If Le Tour 2016 was cinematic, Le Tour 2017 is a route shrouded in history. Mont Ventoux is notable in […]
If Le Tour 2016 was cinematic, Le Tour 2017 is a route shrouded in history. Mont Ventoux is notable in its absence given the 50th anniversary of “Major” Tom Simpson’s death. The tour is noticeably less English – we can only speculate as to why time trials are so short as to be insignificant. So what does 2017 offer the velo-fan?
Don’t let the lack of category 1 or 2 climbs fool you, 2017 will be full of pain. It looks like tour organiser Christian Prudhomme has asked his Route-Finder-General, Gouvenou, to find climbs that will tax teams rather than individuals.
All five of mainland France’s mountain ranges have stages carved across them – for the first time in 25 years. Stage 18 will feature a mountain-top finish at high altitude in the Col D’Izoard. The terrain at once alien, but familiar to cyclists – the rocky and hostile landscape an evocative nod to Ventoux.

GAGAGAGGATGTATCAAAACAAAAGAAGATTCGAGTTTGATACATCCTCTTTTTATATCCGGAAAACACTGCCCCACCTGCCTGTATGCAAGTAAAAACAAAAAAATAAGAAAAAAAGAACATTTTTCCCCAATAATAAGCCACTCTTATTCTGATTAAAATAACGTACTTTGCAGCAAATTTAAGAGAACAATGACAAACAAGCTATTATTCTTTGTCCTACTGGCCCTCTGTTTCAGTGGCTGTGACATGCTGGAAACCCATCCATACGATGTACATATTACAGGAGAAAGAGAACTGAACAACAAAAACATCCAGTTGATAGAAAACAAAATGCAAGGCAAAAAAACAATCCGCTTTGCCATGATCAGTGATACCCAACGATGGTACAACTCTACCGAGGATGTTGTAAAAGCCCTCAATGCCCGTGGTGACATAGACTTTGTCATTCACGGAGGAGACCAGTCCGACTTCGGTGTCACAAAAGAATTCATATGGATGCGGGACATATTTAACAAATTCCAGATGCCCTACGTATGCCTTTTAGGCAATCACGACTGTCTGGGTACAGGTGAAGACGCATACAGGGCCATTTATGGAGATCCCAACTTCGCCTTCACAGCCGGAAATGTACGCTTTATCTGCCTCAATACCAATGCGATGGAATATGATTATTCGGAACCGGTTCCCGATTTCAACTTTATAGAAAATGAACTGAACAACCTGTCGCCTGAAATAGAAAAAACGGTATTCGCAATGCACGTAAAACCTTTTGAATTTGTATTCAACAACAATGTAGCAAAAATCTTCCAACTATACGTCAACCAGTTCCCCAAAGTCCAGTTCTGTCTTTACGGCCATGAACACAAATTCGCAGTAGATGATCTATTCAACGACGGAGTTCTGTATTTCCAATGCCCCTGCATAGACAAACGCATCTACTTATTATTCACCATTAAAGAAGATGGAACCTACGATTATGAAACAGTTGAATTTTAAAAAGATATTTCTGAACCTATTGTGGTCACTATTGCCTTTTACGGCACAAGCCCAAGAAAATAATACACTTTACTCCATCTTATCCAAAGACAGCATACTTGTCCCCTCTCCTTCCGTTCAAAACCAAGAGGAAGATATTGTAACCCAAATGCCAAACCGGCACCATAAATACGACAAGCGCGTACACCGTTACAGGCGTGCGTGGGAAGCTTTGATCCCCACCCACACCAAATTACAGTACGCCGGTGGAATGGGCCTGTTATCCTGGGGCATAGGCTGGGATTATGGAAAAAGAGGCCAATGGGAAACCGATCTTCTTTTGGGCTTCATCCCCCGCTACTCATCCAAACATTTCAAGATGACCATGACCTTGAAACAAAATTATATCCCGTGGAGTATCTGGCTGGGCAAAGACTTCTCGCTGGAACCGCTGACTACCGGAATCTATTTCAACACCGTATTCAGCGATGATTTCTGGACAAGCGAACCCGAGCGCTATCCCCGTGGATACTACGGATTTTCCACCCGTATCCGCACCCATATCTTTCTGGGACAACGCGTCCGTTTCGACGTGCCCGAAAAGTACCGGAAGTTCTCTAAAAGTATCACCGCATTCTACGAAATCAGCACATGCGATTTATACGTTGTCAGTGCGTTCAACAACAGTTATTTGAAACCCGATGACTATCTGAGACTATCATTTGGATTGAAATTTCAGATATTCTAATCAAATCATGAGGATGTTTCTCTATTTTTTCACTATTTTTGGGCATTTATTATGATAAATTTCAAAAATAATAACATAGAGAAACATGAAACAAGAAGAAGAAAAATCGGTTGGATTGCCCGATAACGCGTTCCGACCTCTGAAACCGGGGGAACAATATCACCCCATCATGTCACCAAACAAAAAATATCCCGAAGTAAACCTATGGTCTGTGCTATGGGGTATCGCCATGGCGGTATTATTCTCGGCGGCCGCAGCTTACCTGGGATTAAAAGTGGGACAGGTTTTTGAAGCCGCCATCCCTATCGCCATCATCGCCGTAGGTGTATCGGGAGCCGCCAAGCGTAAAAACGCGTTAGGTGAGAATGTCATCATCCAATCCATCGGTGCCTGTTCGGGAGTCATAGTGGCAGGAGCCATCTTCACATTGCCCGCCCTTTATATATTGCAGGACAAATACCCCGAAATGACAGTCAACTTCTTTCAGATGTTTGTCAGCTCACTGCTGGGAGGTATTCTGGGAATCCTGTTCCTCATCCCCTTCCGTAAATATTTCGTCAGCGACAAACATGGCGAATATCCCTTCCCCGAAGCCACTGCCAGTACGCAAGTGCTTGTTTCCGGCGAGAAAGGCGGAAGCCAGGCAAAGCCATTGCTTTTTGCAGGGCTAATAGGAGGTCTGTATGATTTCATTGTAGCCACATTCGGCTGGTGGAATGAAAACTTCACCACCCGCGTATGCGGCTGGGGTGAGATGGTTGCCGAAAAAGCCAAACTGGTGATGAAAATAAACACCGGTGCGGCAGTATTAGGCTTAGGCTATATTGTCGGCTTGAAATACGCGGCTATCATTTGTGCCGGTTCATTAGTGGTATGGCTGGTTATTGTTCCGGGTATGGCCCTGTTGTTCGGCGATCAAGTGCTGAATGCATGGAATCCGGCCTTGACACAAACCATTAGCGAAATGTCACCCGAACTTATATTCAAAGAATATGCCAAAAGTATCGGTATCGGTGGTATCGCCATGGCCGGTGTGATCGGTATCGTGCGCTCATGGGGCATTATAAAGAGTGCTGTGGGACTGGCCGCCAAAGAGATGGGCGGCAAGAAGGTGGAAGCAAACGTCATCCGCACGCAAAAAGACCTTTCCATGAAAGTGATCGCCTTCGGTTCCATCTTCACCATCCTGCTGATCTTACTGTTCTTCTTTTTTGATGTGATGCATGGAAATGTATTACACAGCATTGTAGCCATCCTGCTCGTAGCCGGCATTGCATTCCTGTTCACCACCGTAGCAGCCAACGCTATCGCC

If you want to see history made, tune in to 2017. The last two years have seen sprint finishes increase by 2 in number, and the trend has continued. Next year will feature 9 stages flat enough to tempt the likes of Cavendish. Although Cavendish stands on the cusp of greatness to surpass The Cannibal, he’ll need to keep an eye out for young pretenders like Sagan who want to make a name for themselves.
The climbs in 2017 require teams to stick together and bully the peloton – something that Team Sky seems to relish. But the smart money is on Quintana and Movistar, whose 2016 season seemed to go exactly according to plan, exploiting a spent Chris Froome in the Vuelta.
Le Tour 2017 demands planning and, above all else, patience. BMC’S Richie Porte responded to the route saying, “homework and training starts now”. In a tour where much of the terrain is uncharted, if you don’t do your homework you’ll be dropped quicker than Cavs on a climb.